Graduate Market Update


US Equities have hit record highs, having climbed nearly 11% so far this year as Wall Street welcomes a cautious Federal Reserve and the first phase of global economic expansion since the financial crisis a decade ago. It should be noted it is US technology companies including the FAANGs (Facebook, Apple, Amazon, Netflix, Google) that have driven the US rally. After such a strong rally in tech stocks, this sector pulled back at the end of July keeping the overall US equity market in check although still close to record highs.

European equities had a great start to 2017 gaining nearly 10% by mid-May, bolstered by a reduction of political angst following the election of Emmanuel Macron in France. However, the rally has stuttered over the last few months as a rising Euro is seen crimping the continent’s competitiveness. The Euro Stoxx 600, a benchmark for European equities, has since dribbled back about 4 per cent.

However, with European equities looking much better value fundamentally compared to the US, optimism remains high.

Fixed Income

European bond markets globally fear European Central Bank ‘tapering’ – the winding down of a series of extraordinary measures to support EU governments and banks. Policymakers pushed the bank deposit rate to minus 0.4%, Eurozone banks received more than EUR 1 trillion of liquidity via long-term, refinancing operations, and the ECB has purchased more than EUR 2 trillion of government and corporate bonds in a programme that adds EUR 60 billion every month. 

The benchmark 10-year German government bond or ‘BUND’ has risen sharply over the last several months from a negative yield to +0.55% today (this still remains super low by historic standards).

Foreign Exchange

In January the dollar index was at a 14-year high and Trump complained how American companies could not compete internationally with such a strong ‘greenback’. Since then the dollar has dropped 10% automatically making imports more expensive and exports cheaper.

Why is the dollar weakening? It is likely a combination of reasons:

  • The Trump election meant Republican policies of cutting taxes and spending on infrastructure would stimulate the economy, raise interest rates and push the dollar higher. But policy developments have been terrible for the dollar. There is nothing on infrastructure and the failure to do anything about healthcare raises the risk that the Republicans might not even be able to agree on a tax cut.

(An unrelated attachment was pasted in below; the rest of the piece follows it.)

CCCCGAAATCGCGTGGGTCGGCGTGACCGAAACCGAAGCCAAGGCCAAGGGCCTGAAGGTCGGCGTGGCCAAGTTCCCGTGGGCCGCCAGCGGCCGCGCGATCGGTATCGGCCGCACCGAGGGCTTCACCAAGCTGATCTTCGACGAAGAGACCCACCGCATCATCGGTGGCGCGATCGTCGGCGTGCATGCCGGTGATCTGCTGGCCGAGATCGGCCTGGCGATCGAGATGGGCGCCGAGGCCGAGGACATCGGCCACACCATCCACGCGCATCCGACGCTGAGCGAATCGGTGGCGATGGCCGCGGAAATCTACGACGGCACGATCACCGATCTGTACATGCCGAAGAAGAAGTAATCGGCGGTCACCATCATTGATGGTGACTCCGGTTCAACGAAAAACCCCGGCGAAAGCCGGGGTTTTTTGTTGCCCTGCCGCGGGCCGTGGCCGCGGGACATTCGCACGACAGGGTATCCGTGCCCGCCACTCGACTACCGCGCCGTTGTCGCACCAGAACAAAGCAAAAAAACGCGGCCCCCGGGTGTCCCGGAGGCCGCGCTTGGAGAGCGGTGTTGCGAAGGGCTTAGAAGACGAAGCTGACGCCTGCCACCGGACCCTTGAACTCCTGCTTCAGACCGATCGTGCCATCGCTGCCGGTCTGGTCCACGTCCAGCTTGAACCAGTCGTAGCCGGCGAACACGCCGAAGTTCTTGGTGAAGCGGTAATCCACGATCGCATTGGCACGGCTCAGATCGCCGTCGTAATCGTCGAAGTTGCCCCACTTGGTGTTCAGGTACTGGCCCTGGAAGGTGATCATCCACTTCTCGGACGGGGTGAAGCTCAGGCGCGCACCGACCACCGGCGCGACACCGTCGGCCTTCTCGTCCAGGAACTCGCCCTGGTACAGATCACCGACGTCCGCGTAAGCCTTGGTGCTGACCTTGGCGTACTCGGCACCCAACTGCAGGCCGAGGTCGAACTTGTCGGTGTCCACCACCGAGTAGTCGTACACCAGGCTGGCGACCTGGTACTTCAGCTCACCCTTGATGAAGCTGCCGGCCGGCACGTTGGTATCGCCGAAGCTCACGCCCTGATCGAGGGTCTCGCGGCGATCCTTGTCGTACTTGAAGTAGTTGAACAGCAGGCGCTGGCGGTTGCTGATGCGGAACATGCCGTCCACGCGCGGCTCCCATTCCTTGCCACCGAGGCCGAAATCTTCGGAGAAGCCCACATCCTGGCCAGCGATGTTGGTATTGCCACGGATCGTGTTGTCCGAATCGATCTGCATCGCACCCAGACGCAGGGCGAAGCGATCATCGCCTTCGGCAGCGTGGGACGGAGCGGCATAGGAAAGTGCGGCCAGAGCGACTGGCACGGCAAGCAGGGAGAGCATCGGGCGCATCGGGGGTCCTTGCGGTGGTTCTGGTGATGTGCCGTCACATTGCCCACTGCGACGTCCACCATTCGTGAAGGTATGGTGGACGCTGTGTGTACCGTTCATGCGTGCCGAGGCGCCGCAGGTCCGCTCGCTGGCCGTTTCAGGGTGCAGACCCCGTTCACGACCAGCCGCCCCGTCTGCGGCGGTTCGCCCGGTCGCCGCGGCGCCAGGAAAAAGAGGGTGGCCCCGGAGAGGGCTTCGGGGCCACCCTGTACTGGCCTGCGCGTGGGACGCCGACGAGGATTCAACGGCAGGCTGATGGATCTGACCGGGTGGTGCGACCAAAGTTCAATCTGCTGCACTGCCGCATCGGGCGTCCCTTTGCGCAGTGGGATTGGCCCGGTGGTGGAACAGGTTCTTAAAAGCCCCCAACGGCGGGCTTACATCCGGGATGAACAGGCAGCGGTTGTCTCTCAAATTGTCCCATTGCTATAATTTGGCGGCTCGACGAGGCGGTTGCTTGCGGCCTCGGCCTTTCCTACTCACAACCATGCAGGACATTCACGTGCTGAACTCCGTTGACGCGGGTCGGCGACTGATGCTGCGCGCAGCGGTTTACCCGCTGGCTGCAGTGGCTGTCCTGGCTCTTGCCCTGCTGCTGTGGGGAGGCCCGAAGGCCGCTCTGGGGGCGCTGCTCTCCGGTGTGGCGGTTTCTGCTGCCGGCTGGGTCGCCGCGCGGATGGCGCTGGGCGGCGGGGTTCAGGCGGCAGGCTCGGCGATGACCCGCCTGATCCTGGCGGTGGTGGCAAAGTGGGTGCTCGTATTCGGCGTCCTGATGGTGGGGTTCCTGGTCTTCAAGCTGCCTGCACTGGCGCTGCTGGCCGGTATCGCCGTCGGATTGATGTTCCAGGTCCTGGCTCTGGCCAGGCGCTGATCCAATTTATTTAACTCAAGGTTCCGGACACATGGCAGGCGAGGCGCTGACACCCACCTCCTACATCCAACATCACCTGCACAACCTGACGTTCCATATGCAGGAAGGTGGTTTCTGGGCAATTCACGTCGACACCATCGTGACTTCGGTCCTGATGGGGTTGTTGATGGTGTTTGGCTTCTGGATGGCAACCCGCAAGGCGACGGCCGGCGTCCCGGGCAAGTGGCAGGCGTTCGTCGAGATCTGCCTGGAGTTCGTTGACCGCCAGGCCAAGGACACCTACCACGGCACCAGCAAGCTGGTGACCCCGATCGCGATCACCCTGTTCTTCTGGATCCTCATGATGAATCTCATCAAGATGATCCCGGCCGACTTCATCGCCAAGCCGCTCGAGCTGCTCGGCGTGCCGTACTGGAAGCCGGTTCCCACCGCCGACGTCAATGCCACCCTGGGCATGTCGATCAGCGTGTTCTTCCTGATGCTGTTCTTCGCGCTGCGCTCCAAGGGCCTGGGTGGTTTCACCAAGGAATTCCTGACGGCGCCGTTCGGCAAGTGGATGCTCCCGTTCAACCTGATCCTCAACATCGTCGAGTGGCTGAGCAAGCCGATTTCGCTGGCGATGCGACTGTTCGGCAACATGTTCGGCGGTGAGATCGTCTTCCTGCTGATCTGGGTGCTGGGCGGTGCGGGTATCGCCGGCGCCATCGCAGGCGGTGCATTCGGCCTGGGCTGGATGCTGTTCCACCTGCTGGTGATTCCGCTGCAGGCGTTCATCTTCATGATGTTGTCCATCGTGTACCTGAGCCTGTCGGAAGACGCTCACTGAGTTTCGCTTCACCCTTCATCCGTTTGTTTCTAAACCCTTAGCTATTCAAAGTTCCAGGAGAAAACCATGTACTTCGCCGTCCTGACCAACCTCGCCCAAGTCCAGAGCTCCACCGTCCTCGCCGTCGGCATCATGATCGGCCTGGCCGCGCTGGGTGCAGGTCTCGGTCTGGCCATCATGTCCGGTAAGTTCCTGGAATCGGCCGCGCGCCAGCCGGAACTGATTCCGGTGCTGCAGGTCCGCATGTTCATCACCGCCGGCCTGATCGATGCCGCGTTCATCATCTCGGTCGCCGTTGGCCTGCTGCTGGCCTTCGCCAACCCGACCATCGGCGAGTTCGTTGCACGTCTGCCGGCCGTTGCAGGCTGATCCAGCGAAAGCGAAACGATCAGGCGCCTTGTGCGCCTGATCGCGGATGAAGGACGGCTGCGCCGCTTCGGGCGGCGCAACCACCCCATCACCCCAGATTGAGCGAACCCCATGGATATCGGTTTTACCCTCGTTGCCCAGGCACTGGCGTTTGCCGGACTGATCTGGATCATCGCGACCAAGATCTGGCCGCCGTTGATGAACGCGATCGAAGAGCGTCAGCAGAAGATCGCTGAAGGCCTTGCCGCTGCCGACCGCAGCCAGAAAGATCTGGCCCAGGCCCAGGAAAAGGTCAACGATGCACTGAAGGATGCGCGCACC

• Recent softness in US inflation (below the 2% target) have prompted many to take the view that the Federal Reserve will be unable to proceed with a third rate rise this year – clearly low interest rates are dollar negative.   
  • Looking at economic fundamentals, six months ago the US economy seemed strong while Europe’s appeared in the doldrums. But US core inflation has fallen, and the Eurozone has had a surprising strong recovery. The election of Emmanuel Macron as French president has given the Eurozone a fillip of confidence. Money is pouring into Europe. This in itself facilitates a strong Euro/weak dollar. At the end of July the Euro broke above $1.18 (1 Euro buys $1.18) for the first time since early 2015.How strong the Eurozone recovery is going forward could be a key development of the dollar’s direction from here.
  • Dollar weakness is further compounded by political uncertainty which is back in the form of the enquiry into Russian interference in the election and the president’s desperate efforts to thwart it. The dollar does badly during such scandals.


Oil: Promises of more cuts by OPEC members, and oil-major quarterly results pointing to reduced investment in exploration, have spurred an uptick in bullish sentiment for the commodity pushing Brent oil back above $50 per barrel.

Gold: The gold price has an inverse relationship with the US dollar. Since gold is priced in dollars, in order for a bar of gold to be worth the same value in real terms ‘all other things being equal’, the price of the yellow metal must rise and fall with the dollar accordingly. The weak dollar is therefore providing some support to the gold price ($1,265 per ounce).  


S&P 500: 2470

Nasdaq: 6350

FTSE 100: 7370

Bonds – 10 Year Government Yields

US 2.30%

EU 0.55%

GB 1.30%

Foreign Exchange 

EUR/USD  1.1800 (1 euro buys 1.1800 dollars)

GBP/USD  1.3180 (1 pound buys 1.3180 dollars)


OIL: Brent: 52.00 (dollars per barrel)

GOLD: 1265 (dollars per ounce)

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About Paul McCormick

Paul McCormick is the founder of Opening City Doors and is a Financial Market Specialist having worked for several leading Investment Banks and financial technology institutions additionally.He therefore provides a unique insight, and unusually broad perspective, into the opportunities available in London Financial Markets and related sectors and how to launch your career in the ‘City’.